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One good tomato salad deserves another. Claire wrote about the Caprese salad yesterday, and today I move northward in Italy to bring you Panzanella.

Panzanella might be one of my favorite foods of all time. Simple to prepare, beautiful, seasonal, and delicious. And it’s great summertime fare because you don’t have to turn on the oven. It is a Tuscan dish that was invented as a way to use up stale bread, but it’s worth making even if you don’t have any stale bread kicking around.


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Fruit in salad is usually one of my bigger food no-no’s. Not as big of a no-no as fruit and chocolate mixed together; a bigger no-no than, well, a lot of other things. There are exceptions, of course, to every rule. I love Cadbury fruit and nut bars, for one. And I don’t mind pears in salad, especially with a good balsamic dressing and lots of goat cheese, for two. I often think, though, that fruit is thrown into salad as a kind of shortcut to elegance. Like fruit will somehow make up for a lack of salad-making ability. Let’s throw in some strawberries! And some blueberries! And anything that has the suffix -berries! And maybe then nobody will notice this wilted lettuce and bad dressing.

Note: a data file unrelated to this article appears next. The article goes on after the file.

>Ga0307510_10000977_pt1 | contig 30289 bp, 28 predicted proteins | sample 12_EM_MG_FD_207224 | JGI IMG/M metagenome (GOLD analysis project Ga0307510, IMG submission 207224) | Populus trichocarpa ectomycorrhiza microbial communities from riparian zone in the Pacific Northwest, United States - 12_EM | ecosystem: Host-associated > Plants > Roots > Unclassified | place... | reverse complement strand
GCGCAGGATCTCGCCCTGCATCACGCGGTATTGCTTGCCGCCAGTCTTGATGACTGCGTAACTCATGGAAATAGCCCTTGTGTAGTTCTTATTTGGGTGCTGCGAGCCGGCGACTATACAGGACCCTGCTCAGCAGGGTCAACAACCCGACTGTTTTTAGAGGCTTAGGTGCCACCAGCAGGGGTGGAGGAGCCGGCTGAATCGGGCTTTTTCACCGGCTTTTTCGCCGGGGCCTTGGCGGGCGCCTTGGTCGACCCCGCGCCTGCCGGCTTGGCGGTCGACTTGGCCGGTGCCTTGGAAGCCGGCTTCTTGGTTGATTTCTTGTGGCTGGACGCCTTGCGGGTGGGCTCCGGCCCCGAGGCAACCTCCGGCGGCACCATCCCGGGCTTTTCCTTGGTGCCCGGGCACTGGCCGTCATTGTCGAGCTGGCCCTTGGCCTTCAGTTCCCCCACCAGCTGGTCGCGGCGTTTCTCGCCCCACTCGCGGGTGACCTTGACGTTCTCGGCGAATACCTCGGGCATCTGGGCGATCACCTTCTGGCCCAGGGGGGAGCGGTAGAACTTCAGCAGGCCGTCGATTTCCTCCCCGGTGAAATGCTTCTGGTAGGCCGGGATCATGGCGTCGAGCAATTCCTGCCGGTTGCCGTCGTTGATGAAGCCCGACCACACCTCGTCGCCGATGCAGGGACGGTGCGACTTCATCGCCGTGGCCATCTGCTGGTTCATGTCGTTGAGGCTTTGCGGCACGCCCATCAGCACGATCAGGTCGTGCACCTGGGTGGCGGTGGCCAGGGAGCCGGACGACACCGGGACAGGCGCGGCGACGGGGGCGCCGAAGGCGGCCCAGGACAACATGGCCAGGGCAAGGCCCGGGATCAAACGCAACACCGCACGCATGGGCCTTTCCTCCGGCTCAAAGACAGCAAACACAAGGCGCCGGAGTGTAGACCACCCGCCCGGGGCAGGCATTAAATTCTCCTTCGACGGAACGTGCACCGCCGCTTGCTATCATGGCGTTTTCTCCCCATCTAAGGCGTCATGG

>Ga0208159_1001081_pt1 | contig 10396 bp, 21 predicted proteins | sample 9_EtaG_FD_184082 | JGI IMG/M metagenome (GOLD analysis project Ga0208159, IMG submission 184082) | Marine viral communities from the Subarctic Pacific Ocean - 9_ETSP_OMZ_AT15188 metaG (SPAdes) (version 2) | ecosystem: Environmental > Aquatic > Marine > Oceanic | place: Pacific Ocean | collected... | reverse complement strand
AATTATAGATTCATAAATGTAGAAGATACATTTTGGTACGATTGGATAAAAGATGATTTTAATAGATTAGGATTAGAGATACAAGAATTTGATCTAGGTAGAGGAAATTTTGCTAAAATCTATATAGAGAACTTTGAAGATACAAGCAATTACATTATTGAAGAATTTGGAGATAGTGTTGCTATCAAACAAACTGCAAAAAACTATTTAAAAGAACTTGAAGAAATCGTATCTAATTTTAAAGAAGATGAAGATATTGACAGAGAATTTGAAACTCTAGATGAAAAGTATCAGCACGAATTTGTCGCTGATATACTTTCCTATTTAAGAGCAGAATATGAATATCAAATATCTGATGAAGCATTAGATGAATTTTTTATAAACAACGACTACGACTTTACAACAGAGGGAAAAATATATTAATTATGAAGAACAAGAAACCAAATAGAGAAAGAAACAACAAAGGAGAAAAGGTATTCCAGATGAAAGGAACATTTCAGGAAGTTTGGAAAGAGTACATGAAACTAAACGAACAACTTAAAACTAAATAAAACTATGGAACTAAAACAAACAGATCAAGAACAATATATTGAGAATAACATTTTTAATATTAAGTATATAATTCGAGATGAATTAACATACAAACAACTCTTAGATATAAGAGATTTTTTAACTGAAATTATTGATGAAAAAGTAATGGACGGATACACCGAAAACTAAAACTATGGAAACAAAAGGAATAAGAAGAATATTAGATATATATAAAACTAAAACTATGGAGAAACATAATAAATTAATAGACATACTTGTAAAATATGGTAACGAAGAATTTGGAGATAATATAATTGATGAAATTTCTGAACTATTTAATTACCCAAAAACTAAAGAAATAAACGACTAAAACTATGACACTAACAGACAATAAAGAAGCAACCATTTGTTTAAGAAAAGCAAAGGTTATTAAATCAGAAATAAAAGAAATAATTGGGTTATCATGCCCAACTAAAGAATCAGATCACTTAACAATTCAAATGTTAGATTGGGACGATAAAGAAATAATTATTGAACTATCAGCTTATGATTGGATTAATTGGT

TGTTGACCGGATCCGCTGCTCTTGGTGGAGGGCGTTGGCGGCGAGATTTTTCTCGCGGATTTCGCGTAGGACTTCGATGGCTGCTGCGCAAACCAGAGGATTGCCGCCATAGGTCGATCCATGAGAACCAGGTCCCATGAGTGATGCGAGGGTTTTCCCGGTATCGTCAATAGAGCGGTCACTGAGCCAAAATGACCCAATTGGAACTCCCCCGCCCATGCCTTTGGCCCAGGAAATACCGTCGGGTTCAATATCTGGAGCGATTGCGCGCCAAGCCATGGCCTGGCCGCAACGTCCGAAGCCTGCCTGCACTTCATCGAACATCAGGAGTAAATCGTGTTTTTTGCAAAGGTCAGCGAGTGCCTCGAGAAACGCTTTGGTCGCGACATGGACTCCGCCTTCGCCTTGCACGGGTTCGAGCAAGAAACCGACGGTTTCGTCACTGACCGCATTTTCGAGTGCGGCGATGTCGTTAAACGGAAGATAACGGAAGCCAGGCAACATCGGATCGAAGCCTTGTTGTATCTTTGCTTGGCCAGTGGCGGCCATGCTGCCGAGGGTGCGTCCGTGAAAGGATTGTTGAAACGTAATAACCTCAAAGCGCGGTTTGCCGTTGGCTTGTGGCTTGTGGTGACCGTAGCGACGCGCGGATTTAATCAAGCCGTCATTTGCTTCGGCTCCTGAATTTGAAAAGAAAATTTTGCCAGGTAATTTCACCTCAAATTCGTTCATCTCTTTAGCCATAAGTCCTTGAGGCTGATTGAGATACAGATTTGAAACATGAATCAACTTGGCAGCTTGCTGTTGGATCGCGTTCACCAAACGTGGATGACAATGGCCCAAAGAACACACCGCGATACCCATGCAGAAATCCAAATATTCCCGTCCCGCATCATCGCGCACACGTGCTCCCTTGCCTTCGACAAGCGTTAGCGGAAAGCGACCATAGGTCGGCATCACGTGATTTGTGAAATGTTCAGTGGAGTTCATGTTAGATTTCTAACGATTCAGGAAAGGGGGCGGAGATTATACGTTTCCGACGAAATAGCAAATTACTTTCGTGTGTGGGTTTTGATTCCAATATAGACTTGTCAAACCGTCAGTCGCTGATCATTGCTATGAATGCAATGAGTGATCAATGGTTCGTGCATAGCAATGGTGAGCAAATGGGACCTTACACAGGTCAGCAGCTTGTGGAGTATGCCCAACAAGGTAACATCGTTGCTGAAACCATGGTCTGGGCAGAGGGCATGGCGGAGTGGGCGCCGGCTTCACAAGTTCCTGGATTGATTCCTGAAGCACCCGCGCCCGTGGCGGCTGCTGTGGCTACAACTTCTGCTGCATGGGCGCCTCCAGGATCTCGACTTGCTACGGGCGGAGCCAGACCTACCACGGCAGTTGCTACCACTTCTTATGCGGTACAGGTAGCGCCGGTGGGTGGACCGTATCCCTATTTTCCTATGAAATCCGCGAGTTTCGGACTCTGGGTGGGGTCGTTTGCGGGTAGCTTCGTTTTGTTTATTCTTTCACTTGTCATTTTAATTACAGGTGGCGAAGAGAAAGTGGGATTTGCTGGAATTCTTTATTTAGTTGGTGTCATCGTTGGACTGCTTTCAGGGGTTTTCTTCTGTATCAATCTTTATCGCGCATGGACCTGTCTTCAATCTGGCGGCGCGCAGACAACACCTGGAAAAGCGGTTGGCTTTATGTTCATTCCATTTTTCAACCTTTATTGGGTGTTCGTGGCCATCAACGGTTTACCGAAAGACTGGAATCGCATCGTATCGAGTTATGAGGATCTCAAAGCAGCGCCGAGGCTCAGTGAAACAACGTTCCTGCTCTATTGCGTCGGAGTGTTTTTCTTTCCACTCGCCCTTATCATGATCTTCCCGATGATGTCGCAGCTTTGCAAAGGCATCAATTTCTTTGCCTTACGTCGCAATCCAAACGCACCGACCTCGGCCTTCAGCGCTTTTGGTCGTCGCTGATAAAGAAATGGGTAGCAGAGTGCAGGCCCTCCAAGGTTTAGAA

The other day, though, I was making dinner. I was going to serve my guest some sliced mango with cayenne pepper as a little snack while I cooked, part of which was going to be assembling the salad. I have been researching Cuban recipes lately, and a typical side dish is avocado salad — just sliced avocados and sliced white onion, with a white vinegar and olive oil dressing, possibly over a bed of lettuce. I didn’t have any avocados, so I was just going to serve lettuce and sliced onion, a perfectly respectable salad in itself (I love raw onion). But then I realized, in a minor epiphany, why not just add the sliced mango to the salad? (more…)